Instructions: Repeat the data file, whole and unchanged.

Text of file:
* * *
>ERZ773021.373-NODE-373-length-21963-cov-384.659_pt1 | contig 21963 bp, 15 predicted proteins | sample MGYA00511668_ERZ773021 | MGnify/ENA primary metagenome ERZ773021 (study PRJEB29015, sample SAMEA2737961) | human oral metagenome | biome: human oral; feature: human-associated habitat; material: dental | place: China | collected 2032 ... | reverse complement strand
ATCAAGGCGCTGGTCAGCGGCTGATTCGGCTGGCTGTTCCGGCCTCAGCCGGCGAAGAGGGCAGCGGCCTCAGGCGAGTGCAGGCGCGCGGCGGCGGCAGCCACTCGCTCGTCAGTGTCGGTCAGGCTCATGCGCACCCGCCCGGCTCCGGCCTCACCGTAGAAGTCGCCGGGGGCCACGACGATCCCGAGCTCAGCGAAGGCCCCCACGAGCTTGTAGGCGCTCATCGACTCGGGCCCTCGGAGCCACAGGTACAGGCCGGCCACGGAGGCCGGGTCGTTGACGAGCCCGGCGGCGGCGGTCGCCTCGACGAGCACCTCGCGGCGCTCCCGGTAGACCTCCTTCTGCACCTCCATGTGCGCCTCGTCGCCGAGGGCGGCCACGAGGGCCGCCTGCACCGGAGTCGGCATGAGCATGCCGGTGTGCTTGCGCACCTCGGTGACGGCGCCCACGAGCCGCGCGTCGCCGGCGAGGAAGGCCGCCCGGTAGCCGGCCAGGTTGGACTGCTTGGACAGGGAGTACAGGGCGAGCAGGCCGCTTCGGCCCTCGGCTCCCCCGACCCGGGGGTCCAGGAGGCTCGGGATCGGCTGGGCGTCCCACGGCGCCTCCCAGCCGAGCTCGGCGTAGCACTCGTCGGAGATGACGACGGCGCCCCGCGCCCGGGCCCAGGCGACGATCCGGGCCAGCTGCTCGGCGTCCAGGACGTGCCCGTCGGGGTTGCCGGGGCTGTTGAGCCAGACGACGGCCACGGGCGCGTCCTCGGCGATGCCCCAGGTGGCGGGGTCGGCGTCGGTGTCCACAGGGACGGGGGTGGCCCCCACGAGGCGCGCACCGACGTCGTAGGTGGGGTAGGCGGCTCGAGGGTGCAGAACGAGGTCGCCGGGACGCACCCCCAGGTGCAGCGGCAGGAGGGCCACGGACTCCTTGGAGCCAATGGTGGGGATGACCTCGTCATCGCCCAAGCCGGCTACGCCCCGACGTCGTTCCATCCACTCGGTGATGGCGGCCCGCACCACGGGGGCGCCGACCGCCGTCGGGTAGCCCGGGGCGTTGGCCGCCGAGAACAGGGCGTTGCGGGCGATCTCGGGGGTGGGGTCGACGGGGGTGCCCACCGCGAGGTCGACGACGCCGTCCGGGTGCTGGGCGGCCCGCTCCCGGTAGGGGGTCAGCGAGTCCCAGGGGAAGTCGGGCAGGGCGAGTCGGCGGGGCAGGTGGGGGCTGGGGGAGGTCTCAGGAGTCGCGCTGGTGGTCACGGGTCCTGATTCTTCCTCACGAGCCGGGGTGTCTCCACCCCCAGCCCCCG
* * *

>ERZ773021.373-NODE-373-length-21963-cov-384.659_pt1 | contig 21963 bp, 15 predicted proteins | sample MGYA00511668_ERZ773021 | MGnify/ENA primary metagenome ERZ773021 (study PRJEB29015, sample SAMEA2737961) | human oral metagenome | biome: human oral; feature: human-associated habitat; material: dental | place: China | collected 2032 ... | reverse complement strand
ATCAAGGCGCTGGTCAGCGGCTGATTCGGCTGGCTGTTCCGGCCTCAGCCGGCGAAGAGGGCAGCGGCCTCAGGCGAGTGCAGGCGCGCGGCGGCGGCAGCCACTCGCTCGTCAGTGTCGGTCAGGCTCATGCGCACCCGCCCGGCTCCGGCCTCACCGTAGAAGTCGCCGGGGGCCACGACGATCCCGAGCTCAGCGAAGGCCCCCACGAGCTTGTAGGCGCTCATCGACTCGGGCCCTCGGAGCCACAGGTACAGGCCGGCCACGGAGGCCGGGTCGTTGACGAGCCCGGCGGCGGCGGTCGCCTCGACGAGCACCTCGCGGCGCTCCCGGTAGACCTCCTTCTGCACCTCCATGTGCGCCTCGTCGCCGAGGGCGGCCACGAGGGCCGCCTGCACCGGAGTCGGCATGAGCATGCCGGTGTGCTTGCGCACCTCGGTGACGGCGCCCACGAGCCGCGCGTCGCCGGCGAGGAAGGCCGCCCGGTAGCCGGCCAGGTTGGACTGCTTGGACAGGGAGTACAGGGCGAGCAGGCCGCTTCGGCCCTCGGCTCCCCCGACCCGGGGGTCCAGGAGGCTCGGGATCGGCTGGGCGTCCCACGGCGCCTCCCAGCCGAGCTCGGCGTAGCACTCGTCGGAGATGACGACGGCGCCCCGCGCCCGGGCCCAGGCGACGATCCGGGCCAGCTGCTCGGCGTCCAGGACGTGCCCGTCGGGGTTGCCGGGGCTGTTGAGCCAGACGACGGCCACGGGCGCGTCCTCGGCGATGCCCCAGGTGGCGGGGTCGGCGTCGGTGTCCACAGGGACGGGGGTGGCCCCCACGAGGCGCGCACCGACGTCGTAGGTGGGGTAGGCGGCTCGAGGGTGCAGAACGAGGTCGCCGGGACGCACCCCCAGGTGCAGCGGCAGGAGGGCCACGGACTCCTTGGAGCCAATGGTGGGGATGACCTCGTCATCGCCCAAGCCGGCTACGCCCCGACGTCGTTCCATCCACTCGGTGATGGCGGCCCGCACCACGGGGGCGCCGACCGCCGTCGGGTAGCCCGGGGCGTTGGCCGCCGAGAACAGGGCGTTGCGGGCGATCTCGGGGGTGGGGTCGACGGGGGTGCCCACCGCGAGGTCGACGACGCCGTCCGGGTGCTGGGCGGCCCGCTCCCGGTAGGGGGTCAGCGAGTCCCAGGGGAAGTCGGGCAGGGCGAGTCGGCGGGGCAGGTGGGGGCTGGGGGAGGTCTCAGGAGTCGCGCTGGTGGTCACGGGTCCTGATTCTTCCTCACGAGCCGGGGTGTCTCCACCCCCAGCCCCCG